VANEK: There sure is. And there's kind of a lot both athletics and non-athletics that's going on over there. Of course, the first phase of that was actually Marina Heights, where State Farm now leases their space. And then the second phase was the Sun Devil Stadium renovation that has been completed. So right now they're in the third phase of the corridor — they call it the Novus Innovation Corridor. So non-athletic space. There's an office building that just completed construction over there, an apartment complex is there, a hotel. And they're working on kind of the next phase, which is the mix of uses — more office, hotel, apartment uses that are kind of planned in that third phase, along with some retail and restaurants. So that will look very different. Right now, a lot of it's parking lots. So it'll be very different in the next few years. And then on the athletic side, right now, the Board of Regents is looking at ASU's proposal for a new sports arena that would specifically focus on hockey, but it would be a multi-use arena for gymnastics, volleyball, wrestling and other uses. And construction on that is supposed to begin early next year once that's approved.

GILGER: So that's a massive project as well, an entire arena coming there. And I wonder, Corina, so a lot of universities have really struggled with funding through the pandemic, with keeping up enrollment. Has ASU just not? I mean, how are they funding all of these projects that they have planned here as we're in the midst of a recession still?

VANEK: It's true that a lot of universities have struggled, and ASU's actually no different. A lot of their revenue that came from international or out-of-state students has taken a serious hit. But as far as the construction, a lot of what I mentioned, particularly in the Novus Corridor with the offices, hotel and some of the other non-athletics uses are being funded privately. So developers are going in and building in the corridor. And instead of paying property taxes — because university land is owned by the state, so they don't pay property tax — they are paying and in lieu fee to the university. That fee will then be used to fund Arizona State's athletics programs. So they're using this as kind of an interesting funding mechanism. So rather than costing the university money, it's actually supposed to bring them in money in lieu of property tax.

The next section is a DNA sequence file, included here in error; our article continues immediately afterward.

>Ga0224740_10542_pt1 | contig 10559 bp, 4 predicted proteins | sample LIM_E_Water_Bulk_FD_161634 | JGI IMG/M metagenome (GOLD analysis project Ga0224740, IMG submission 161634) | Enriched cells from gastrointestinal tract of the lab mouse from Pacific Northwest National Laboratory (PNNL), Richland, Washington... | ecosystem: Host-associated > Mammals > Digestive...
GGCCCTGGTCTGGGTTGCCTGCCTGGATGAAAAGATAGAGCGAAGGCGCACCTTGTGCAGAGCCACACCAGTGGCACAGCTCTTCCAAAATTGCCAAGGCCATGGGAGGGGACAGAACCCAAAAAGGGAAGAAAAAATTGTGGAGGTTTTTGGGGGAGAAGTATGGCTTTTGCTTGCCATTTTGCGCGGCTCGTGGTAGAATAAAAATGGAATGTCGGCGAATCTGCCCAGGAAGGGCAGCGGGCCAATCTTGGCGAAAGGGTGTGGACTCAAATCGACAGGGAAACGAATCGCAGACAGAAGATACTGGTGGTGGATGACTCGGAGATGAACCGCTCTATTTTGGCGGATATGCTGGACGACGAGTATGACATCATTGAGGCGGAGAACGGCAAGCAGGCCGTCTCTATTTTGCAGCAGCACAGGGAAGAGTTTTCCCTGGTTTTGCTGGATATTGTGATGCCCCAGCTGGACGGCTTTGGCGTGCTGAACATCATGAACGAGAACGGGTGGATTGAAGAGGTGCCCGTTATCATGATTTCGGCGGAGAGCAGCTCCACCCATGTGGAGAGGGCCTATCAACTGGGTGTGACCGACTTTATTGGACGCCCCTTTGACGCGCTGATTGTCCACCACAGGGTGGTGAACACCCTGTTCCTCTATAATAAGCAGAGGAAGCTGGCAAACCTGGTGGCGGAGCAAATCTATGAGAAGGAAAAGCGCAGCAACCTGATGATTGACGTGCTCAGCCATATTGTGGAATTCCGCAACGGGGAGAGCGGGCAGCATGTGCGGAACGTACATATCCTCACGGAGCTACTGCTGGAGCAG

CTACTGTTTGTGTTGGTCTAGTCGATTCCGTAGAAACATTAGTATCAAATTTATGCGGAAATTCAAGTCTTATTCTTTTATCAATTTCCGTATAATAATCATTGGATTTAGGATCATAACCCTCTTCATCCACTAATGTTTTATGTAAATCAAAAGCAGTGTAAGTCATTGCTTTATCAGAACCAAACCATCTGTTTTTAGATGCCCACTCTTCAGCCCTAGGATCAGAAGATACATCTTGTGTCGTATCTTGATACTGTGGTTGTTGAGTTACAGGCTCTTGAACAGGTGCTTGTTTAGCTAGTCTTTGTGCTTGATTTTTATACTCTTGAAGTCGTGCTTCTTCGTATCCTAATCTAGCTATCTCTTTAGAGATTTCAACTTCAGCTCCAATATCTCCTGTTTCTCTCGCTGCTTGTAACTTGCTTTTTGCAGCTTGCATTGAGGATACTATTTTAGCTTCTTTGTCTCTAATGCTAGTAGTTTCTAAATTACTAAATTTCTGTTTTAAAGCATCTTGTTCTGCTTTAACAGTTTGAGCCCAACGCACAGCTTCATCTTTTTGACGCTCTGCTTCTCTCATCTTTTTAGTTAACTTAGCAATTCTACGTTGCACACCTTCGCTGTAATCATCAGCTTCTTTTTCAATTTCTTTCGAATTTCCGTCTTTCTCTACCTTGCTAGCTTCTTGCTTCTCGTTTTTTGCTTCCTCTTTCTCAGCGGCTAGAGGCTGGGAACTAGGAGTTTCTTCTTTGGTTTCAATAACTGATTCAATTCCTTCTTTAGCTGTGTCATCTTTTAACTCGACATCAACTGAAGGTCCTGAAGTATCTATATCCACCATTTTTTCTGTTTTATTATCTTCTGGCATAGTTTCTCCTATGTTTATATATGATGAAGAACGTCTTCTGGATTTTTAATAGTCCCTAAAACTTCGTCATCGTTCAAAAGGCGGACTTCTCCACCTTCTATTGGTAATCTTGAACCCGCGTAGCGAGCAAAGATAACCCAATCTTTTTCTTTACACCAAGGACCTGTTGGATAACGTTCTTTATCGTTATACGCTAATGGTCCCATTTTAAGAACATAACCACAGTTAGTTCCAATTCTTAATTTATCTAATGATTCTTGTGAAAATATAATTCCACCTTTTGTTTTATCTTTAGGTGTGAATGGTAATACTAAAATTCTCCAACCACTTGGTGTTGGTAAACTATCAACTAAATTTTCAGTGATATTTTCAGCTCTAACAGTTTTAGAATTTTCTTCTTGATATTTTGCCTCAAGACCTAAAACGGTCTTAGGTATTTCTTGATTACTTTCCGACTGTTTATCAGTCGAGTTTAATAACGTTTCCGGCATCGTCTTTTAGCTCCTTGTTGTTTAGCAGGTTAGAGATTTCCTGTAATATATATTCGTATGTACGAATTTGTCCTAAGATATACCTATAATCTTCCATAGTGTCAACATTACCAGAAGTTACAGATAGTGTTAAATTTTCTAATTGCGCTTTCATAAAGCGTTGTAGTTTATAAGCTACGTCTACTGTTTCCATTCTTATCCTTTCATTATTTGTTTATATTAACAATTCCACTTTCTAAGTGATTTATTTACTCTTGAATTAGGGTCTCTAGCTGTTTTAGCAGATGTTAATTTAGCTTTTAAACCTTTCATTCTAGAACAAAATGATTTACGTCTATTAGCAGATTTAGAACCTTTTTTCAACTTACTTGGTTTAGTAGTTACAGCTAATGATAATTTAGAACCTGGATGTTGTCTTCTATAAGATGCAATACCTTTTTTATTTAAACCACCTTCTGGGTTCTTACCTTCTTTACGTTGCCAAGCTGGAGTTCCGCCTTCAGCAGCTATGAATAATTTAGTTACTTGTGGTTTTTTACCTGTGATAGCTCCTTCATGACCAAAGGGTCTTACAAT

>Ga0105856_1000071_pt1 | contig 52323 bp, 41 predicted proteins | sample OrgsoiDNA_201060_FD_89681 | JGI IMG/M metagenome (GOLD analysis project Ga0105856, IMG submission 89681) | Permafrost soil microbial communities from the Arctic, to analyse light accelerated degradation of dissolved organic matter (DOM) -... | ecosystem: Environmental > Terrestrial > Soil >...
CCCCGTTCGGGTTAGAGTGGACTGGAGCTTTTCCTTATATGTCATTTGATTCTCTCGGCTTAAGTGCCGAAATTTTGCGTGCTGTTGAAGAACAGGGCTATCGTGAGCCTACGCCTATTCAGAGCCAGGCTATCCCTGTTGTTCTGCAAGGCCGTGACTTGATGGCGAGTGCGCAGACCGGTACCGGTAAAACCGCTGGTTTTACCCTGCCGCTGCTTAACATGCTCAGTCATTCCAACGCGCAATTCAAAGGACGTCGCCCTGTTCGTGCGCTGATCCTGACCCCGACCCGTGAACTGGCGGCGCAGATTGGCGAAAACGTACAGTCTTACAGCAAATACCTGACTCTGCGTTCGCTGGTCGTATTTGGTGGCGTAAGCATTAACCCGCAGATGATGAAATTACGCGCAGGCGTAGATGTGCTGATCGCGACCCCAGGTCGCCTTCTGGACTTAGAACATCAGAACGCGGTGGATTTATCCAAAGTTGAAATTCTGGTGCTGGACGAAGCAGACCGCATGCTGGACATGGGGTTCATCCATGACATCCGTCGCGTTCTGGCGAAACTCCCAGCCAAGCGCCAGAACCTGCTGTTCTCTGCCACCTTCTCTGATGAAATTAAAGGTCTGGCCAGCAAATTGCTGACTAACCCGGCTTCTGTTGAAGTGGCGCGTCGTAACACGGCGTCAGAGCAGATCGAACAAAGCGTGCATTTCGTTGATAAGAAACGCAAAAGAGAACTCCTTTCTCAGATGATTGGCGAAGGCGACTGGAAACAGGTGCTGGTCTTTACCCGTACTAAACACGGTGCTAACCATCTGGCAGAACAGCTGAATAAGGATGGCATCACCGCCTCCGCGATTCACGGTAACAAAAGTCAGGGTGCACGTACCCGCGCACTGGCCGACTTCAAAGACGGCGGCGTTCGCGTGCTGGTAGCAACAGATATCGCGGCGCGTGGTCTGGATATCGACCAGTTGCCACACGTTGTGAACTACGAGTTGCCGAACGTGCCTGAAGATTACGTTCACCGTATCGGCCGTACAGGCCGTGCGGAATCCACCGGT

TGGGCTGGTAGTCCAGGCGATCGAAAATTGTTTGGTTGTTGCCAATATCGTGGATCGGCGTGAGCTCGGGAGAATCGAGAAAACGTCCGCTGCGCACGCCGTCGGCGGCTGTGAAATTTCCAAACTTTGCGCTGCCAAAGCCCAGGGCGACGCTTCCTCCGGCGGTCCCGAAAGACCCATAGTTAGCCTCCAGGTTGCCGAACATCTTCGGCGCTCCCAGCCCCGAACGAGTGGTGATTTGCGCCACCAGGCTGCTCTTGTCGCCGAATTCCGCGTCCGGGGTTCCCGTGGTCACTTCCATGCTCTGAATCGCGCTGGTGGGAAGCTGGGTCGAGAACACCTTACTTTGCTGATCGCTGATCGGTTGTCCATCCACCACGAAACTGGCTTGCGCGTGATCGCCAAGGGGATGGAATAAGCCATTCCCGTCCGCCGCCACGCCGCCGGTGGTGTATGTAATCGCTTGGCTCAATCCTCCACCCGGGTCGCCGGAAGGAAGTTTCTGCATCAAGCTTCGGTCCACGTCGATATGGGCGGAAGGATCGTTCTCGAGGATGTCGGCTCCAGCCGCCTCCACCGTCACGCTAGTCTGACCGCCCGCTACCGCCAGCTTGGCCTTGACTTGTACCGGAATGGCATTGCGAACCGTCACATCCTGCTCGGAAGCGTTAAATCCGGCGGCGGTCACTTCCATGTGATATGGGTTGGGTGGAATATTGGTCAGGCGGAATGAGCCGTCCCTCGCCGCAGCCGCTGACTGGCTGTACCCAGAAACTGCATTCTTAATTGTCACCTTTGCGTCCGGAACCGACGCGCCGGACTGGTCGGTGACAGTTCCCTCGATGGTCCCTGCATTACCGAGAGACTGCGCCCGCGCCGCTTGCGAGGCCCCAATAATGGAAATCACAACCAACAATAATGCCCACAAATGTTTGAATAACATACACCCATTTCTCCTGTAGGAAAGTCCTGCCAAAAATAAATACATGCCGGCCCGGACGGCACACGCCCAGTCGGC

GILGER: And that kind of scheme has caused legal challenges in the past, correct?

VANEK: There have been legal challenges, not specifically related to Novus, but actually, if you look on Mill Avenue, there's a hotel that ASU is working with — the Omni. And that actually was what sparked the lawsuit between the Arizona attorney general and the Arizona Board of Regents. That lawsuit was thrown out on a statute of limitations grounds. So that one, they never really argued the merits of it exactly, but it was filed too late to, to render a judgment against or for the university in that case.

GILGER: All right. That is Corina Vanek with the Phoenix Business Journal, joining us this morning to talk about ASU's pretty big expansion plans in both Tempe and downtown Phoenix. Corina, thank you so much for taking the time to come on.

VANEK: Thanks so much, Lauren.